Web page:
Besides their rambling titles, topical books often seem short-sighted to me. I prefer to read the classics in non-fiction that dissect important events in history, like All the Shah’s Men: An American Coup and the Roots of Middle East Terror (OK, so that has an extended title too, but I highly recommend it). Books that are written about things that are happening right now are usually topics better analyzed in newspapers and magazines. But I picked up Green with Envy because it caught my eye from the first sentence: “It started even before the couple next door moved in. The comparison. The envy.”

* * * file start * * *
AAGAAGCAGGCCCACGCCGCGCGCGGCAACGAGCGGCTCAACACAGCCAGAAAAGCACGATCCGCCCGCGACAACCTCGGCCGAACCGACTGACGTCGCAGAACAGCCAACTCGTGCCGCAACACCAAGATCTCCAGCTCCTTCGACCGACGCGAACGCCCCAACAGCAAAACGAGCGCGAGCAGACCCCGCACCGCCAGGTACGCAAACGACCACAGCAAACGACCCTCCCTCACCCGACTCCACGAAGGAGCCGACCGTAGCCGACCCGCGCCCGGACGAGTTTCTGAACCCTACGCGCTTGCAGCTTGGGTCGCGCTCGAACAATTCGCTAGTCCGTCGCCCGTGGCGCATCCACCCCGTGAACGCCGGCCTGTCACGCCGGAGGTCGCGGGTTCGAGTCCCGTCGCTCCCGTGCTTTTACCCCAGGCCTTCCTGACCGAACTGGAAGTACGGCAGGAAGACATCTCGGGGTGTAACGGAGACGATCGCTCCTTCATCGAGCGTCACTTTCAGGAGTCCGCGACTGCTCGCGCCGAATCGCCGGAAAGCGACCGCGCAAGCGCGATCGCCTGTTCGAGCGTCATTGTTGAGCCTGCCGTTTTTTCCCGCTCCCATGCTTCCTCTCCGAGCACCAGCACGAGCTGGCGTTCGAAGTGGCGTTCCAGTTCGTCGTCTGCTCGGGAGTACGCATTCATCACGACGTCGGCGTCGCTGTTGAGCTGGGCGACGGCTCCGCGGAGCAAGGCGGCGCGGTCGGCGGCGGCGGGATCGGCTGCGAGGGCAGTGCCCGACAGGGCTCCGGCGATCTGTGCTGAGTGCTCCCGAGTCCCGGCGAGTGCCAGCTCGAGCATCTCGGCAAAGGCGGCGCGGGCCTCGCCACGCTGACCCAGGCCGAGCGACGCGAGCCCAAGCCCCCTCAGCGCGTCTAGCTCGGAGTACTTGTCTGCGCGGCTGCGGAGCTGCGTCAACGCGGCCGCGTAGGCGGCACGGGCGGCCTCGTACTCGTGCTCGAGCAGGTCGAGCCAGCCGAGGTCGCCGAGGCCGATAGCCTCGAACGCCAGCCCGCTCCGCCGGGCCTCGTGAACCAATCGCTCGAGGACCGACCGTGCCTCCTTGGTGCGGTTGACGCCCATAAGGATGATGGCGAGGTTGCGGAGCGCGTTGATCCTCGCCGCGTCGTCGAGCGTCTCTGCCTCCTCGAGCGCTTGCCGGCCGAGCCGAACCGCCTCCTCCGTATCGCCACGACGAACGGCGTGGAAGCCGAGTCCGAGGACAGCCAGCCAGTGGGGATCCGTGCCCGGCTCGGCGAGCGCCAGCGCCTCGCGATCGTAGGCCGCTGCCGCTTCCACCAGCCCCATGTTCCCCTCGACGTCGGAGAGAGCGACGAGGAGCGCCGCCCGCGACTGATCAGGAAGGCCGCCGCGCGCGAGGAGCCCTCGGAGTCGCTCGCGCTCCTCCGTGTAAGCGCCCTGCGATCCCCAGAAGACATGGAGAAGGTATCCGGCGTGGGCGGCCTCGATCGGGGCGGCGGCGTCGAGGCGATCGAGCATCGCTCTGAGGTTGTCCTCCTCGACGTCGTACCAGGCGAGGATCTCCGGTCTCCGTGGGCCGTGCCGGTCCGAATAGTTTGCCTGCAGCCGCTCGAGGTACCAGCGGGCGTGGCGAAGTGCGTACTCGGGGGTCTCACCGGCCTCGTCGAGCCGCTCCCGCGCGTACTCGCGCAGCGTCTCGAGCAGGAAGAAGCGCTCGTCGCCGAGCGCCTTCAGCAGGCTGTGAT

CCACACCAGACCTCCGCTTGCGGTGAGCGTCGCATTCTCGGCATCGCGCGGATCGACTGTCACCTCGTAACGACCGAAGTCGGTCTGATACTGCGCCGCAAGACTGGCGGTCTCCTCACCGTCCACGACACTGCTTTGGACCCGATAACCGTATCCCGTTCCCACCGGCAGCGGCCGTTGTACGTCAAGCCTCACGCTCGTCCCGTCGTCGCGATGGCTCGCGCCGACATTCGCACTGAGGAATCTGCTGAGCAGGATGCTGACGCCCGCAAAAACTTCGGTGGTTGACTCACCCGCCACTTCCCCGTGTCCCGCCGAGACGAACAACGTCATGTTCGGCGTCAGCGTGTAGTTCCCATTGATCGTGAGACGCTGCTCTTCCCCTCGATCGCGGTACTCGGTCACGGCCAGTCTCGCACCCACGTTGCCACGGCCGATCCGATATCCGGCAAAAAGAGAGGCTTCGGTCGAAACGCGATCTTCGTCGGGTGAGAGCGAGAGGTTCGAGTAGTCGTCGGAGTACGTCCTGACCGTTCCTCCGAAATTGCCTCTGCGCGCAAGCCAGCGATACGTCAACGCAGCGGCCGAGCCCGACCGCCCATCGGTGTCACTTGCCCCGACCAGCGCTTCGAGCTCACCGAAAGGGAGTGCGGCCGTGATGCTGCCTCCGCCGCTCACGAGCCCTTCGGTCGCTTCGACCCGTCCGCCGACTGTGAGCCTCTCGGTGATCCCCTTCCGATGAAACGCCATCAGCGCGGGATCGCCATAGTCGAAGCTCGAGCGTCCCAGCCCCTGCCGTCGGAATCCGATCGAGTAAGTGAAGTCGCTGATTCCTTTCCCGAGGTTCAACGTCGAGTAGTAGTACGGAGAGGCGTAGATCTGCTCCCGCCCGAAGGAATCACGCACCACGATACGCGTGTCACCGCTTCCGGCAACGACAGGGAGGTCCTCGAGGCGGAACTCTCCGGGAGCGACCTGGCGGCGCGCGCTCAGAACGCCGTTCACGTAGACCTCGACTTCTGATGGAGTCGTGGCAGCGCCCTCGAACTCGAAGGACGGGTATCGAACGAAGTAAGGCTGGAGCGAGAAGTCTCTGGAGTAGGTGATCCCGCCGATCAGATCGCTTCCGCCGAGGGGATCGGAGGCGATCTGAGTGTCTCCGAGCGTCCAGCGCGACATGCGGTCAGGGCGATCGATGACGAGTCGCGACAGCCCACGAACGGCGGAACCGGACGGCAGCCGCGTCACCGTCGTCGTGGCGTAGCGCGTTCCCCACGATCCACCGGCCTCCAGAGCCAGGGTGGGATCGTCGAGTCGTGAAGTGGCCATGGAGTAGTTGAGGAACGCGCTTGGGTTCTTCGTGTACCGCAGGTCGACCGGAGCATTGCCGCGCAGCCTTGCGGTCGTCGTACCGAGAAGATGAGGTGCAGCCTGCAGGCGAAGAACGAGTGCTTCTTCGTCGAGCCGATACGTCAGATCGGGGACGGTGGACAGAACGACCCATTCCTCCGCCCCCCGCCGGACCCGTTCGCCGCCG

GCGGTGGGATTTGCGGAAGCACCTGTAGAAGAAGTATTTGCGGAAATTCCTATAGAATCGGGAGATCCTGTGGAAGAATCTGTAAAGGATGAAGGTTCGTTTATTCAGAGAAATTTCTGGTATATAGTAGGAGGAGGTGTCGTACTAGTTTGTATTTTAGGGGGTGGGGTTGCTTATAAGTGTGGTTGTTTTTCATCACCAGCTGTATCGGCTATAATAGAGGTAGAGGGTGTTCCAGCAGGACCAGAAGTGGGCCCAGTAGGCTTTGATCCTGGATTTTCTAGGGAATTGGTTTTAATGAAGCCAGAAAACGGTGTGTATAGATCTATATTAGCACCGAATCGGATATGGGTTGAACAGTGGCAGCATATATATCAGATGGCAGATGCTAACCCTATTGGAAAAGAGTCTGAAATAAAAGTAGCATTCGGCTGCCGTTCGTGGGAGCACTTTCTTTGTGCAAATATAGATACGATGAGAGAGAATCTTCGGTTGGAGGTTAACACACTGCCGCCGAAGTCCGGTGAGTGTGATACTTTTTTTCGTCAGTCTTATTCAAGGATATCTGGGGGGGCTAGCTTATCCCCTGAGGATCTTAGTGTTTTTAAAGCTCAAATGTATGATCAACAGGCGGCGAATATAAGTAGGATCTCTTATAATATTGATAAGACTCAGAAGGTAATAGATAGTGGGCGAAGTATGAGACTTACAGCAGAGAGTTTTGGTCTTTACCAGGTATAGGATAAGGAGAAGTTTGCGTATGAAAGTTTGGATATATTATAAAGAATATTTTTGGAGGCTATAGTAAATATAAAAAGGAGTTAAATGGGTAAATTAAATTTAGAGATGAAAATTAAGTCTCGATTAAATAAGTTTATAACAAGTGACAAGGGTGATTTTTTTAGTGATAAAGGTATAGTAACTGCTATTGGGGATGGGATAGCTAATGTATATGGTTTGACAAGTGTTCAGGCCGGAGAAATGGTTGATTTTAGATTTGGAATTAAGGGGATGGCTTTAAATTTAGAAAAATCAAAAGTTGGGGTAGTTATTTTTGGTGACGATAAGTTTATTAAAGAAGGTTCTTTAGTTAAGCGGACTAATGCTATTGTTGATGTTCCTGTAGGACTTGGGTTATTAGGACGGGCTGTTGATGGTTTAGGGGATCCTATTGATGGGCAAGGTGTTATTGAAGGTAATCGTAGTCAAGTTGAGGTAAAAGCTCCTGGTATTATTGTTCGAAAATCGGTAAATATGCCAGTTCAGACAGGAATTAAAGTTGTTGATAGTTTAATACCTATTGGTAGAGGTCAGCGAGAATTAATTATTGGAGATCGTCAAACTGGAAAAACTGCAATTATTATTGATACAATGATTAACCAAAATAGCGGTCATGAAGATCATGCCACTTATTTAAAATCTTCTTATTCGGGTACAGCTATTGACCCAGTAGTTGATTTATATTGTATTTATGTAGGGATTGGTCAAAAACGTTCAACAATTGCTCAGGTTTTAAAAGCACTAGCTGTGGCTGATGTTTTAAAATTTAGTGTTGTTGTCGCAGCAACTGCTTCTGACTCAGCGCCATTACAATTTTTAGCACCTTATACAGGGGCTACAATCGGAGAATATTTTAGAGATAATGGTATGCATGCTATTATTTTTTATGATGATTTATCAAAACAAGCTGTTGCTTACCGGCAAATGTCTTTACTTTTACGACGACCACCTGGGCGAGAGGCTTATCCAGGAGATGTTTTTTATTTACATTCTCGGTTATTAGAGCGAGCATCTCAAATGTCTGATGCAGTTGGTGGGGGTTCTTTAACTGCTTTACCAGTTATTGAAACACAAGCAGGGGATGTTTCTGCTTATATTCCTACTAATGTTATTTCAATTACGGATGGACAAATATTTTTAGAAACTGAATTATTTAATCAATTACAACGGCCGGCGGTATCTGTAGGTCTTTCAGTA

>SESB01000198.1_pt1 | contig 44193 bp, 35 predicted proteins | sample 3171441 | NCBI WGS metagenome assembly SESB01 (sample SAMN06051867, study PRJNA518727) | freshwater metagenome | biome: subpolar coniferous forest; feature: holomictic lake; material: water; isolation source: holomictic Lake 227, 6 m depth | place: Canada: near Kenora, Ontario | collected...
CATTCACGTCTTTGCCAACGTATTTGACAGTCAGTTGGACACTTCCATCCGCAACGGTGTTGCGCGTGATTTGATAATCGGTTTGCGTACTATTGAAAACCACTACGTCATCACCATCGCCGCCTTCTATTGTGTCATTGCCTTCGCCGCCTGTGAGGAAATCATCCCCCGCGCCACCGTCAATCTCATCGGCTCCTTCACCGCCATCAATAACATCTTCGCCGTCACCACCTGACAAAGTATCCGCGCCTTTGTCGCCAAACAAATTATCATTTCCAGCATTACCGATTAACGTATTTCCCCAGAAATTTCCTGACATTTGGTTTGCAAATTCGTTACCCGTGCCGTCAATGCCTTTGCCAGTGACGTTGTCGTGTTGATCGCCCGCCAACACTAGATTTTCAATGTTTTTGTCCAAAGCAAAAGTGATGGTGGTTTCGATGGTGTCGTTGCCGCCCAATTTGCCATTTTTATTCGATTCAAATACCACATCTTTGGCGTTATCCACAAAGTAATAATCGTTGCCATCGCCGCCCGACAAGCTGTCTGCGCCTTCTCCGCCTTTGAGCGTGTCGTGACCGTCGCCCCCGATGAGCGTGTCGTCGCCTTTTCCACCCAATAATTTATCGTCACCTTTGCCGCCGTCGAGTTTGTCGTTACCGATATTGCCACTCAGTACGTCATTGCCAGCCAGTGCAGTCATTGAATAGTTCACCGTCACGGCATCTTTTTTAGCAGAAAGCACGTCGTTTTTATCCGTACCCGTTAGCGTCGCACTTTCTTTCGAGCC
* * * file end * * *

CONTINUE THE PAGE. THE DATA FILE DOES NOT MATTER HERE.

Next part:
Green with Envy is not full of advice nor is it an in-depth analysis of our society and its relationship with money. It is about our relationship with money, but on a personal, individual level. Beginning with herself, Boss examines the personal stories of different types of people in varying financial situations. I was impressed by her level of honesty about openly envying her neighbor’s Bloomingdale’s packages that arrived on a daily basis. Her neighbors of the same age seem to have it way better than Boss and her husband, who are deep in student loan debt and living on one income. But she soon gets the real story as she begins writing this book, and her new neighbors very openly discuss the details of their not-so-perfect finances. From there, she details the story of another couple in Florida who seemed to moving up and up until they were in over their heads. This particular couple ended up in bankruptcy court but there was no happy ending where they reined in their spending and happily lived on less: Boss eloquently captures how they continued to envy their more comfortable friends and neighbors.